Podcast: Where next for the independence movement?

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Robin McAlpine

What next for the Scottish independence movement? With support apparently stalled in the polls, indy still runs high in terms of public support — higher, indeed, than current support for the Scottish National Party?

Derek Bateman

The loss of 21 SNP seats, and the apparent surge that favoured the Tories especially in north east Scotland, came as a blow. But is it really that great a setback, when considered against the greater scheme of Scottish politics and where it might be headed?

Robin McAlpine, director of the left think-tank Common Weal, arrived in the Newsnet studio to chew over the current situation with our regular host, Derek Bateman. What does it mean for the pro-independence movement, and where could constitutional politics turn next? Above all, he urges a new form of conversation with those who have been opposed to change. It makes for a fascinating discussion.

You can tune in by clicking on the audio file above, via your usual podcast channels including iTunes, or using our RSS feed: http://www.buzzsprout.com/57229.rss

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11 COMMENTS

  1. Hi twins, that’s it sorted now. Please refresh page and you should find the file OK. Apologies for inconvenience.

  2. Within the 1st few minutes – there’s the problem: an ‘intellectual’ side and a ‘salt of the earth’ side to Yes? Intellectual according to whom? Salt of the earth according to whom?

  3. All things are relative; relative to the Better Together arguments, highly intellectual! Relative to unionist representatives in George Square 19th Sept 2014, definitely salt of the earth!!!

  4. […] working on exactly these problems as part of version 2.0 of our White Paper Project. If you heard Robin McAlpine on Newsnet Scotland yesterday, you’ll have heard that we’ve been able to receive the help of Richard Murphy who has […]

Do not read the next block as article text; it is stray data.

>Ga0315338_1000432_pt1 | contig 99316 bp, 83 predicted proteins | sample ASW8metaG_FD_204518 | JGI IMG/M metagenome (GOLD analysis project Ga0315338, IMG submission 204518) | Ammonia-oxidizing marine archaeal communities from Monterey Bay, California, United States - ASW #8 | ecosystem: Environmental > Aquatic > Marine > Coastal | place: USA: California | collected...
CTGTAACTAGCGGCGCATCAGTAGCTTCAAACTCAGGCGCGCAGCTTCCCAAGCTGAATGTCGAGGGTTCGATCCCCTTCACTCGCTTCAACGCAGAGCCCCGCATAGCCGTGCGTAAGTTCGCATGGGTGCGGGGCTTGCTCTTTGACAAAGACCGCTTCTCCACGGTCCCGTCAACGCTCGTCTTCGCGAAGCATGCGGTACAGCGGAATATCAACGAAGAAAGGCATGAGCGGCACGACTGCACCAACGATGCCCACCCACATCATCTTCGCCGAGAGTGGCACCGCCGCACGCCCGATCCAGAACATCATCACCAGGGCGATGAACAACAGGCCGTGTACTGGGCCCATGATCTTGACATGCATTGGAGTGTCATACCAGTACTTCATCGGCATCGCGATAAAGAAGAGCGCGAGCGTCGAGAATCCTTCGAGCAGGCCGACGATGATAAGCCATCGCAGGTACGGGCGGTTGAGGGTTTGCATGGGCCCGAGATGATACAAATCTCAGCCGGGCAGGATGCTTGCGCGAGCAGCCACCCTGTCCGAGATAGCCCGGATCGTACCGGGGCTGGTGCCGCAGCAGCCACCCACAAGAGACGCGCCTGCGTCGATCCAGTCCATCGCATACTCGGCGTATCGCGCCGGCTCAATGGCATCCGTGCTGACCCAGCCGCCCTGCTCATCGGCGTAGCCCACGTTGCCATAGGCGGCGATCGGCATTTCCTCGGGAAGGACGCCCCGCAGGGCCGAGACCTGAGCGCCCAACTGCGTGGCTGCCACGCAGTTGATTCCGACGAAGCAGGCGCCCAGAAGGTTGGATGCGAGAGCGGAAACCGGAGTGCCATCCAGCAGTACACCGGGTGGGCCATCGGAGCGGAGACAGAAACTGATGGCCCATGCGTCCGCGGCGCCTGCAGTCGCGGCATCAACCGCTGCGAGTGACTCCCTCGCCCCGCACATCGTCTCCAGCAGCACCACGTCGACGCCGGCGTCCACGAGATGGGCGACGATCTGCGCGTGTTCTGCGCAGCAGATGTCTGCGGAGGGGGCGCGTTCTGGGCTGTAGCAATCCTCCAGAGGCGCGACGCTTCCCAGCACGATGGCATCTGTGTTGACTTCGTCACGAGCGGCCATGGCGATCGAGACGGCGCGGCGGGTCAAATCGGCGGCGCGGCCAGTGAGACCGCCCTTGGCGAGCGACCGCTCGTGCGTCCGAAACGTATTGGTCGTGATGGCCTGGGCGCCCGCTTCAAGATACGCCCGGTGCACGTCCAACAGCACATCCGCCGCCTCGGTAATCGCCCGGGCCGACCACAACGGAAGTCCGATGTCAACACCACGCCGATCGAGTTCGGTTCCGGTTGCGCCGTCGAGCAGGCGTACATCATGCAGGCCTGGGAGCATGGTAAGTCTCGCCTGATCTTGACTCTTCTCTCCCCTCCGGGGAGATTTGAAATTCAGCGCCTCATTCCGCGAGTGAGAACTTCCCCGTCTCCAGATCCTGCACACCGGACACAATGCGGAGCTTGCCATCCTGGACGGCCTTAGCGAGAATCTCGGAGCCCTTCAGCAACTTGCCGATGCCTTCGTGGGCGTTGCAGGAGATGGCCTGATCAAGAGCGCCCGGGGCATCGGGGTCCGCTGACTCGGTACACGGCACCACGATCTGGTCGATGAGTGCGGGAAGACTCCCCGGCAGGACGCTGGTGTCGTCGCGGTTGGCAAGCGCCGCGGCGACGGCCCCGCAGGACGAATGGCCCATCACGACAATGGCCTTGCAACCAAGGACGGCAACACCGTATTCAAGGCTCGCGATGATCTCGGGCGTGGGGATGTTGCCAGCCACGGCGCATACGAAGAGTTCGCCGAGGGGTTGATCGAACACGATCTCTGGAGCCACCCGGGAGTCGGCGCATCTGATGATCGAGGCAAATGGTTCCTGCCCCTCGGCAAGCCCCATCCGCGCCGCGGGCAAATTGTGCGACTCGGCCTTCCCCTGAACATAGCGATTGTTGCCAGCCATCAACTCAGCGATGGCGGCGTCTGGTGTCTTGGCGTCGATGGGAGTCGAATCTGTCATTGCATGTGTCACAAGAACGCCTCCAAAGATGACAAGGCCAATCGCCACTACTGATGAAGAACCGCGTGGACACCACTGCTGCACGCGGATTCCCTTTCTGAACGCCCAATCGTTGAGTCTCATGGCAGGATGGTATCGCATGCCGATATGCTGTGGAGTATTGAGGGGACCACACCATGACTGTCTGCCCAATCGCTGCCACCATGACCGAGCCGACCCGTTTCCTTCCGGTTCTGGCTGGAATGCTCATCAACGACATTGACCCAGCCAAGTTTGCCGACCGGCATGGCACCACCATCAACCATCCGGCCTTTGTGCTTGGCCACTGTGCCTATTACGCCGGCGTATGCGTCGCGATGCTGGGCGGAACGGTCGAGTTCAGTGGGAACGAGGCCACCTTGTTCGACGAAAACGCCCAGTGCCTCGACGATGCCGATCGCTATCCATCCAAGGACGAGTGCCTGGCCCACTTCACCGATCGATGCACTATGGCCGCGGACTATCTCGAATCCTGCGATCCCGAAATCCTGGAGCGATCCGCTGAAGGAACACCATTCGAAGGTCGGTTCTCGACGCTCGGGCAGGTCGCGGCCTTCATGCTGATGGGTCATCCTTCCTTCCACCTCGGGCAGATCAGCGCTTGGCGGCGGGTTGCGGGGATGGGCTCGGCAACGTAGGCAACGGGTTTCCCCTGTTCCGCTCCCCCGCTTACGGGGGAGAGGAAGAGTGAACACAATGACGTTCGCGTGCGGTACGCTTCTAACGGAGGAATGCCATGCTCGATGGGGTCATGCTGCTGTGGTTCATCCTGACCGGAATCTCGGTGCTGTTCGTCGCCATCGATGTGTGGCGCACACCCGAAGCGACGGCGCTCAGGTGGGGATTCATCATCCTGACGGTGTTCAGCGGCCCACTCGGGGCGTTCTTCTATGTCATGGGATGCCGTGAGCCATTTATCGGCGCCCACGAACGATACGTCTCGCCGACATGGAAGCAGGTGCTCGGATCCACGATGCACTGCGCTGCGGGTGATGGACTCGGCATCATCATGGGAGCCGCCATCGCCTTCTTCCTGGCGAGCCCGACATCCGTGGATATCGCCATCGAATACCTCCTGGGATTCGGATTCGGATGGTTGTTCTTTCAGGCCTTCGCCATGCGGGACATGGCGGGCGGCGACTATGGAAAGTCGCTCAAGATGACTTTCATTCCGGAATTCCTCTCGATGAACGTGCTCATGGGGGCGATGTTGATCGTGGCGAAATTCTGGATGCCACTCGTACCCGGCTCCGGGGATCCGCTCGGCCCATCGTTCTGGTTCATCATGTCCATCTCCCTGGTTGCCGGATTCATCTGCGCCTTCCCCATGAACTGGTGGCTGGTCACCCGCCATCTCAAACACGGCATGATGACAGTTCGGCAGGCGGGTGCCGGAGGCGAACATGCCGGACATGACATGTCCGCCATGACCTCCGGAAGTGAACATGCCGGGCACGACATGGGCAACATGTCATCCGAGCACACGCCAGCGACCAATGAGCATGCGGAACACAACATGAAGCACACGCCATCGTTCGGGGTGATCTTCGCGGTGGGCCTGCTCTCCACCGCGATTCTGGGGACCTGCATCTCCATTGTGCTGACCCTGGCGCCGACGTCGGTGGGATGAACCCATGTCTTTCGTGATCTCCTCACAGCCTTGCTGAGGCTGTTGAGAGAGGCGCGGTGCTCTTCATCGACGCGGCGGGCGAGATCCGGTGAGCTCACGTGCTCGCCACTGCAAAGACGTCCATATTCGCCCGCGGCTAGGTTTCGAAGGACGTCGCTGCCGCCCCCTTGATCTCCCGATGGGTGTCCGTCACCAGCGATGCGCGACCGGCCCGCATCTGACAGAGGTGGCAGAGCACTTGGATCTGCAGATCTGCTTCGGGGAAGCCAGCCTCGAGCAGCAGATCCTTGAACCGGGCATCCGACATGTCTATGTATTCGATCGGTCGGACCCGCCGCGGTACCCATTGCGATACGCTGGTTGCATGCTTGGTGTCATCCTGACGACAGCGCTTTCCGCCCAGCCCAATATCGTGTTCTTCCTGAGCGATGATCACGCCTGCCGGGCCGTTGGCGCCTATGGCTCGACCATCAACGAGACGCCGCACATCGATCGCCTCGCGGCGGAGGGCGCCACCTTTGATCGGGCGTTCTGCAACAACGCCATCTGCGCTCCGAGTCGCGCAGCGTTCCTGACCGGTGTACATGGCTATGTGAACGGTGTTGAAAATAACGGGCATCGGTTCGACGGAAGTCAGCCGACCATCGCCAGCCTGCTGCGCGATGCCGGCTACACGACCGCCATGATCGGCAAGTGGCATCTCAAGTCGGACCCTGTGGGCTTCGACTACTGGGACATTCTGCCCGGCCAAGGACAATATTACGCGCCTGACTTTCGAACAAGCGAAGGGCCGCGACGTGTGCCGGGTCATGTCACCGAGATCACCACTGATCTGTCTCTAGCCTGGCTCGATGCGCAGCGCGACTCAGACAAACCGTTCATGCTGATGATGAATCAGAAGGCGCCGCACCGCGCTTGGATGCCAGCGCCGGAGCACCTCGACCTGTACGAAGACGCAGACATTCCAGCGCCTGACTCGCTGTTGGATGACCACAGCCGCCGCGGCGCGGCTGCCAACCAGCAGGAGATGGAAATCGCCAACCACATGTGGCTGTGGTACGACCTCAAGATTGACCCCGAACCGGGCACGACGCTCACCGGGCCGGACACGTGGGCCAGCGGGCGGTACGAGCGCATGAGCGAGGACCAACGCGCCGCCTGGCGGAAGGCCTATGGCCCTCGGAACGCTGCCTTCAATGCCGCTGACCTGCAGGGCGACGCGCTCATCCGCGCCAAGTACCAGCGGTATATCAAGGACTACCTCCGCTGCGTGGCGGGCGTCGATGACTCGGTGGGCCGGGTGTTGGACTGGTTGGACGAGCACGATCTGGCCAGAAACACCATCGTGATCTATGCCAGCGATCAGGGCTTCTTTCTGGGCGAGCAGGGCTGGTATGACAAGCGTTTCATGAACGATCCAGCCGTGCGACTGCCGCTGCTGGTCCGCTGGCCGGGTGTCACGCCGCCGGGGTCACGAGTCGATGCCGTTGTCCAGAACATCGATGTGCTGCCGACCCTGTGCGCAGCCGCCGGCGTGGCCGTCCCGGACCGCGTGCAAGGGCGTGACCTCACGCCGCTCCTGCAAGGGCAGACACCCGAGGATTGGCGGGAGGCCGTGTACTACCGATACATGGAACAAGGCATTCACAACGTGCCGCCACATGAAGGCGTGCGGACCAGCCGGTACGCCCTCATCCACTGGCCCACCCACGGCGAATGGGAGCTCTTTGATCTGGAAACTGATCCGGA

5. Like so many commentators, Robin still refers to ‘unionists’ as the opponents of Scottish self-determination. Yet we know from the brexit/supreme court decision that no union of equal nations exists and that Scotland’s people have no sovereignty in the current political arrangement. Moreover the EU remain vote in Scotland and the vote for a majority of Scotland’s MSP’s and MP’s supporting another indy-ref, both ignored by our ‘administrative Power’, confirmed there is neither a union nor democracy as far as Scotland is concerned. As no union exists in practice, Scots are really going to have to come to the rather obvious conclusion that Scotland is a colony (just as the UN describes former UK union member Ireland as a ‘former colony’), and that our opponents are colonists, not unionists, however unsavoury that may seem. Those campaigning for another indyref also need to be aware of Scotland’s ever changing population and the rather too open voter franchise in this regard. The right solution now is for Scotland’s elected majorities to take the case for Scotland’s independence to the UN ‘Special Committee on the Situation with regard to the Implementation of the Declaration on the Granting of Independence to Colonial Countries and Peoples (also known as the Special Committee on decolonization or C-24)’, and also to ensure a more valid voter franchise in any further referendum should one be needed, taking into account the substantial number of predominantly No voting settlers (over 1.5m) coming to Scotland from the ‘administrative Power’ over the 30 years between 1994-2024, this movement projected to continue in the foreseeable future. The No vote is constantly being replenished, but not by Scots and on current trends and with a wide open voter franchise another No vote is highly probable, as the polls suggest.

  6. Thank you so much for this interview and your time! It is really appreciated. I love this structured and stratetic approach of Robin McAlpine. The journey from “don’t know to yes” in 2014 for me was down to a great deal for him to say that it would be a lot of work and by listing all the things which would need to be done to reach the goal. I remember the feeling of relief, – after all the promises and warnings of the Scottish and UK governments which felt like dead ends. .

  7. Alf, you are so right, there needs to be a distinction – not all Unionist’s are Colonist’s, where as ALL Colonist’s are Unionist’s – I am neither, and prefer to simply be a Scot 😉

    Scottish Colonists are rarer than hens teeth, as my Old Grannie used to say, bless her 😉

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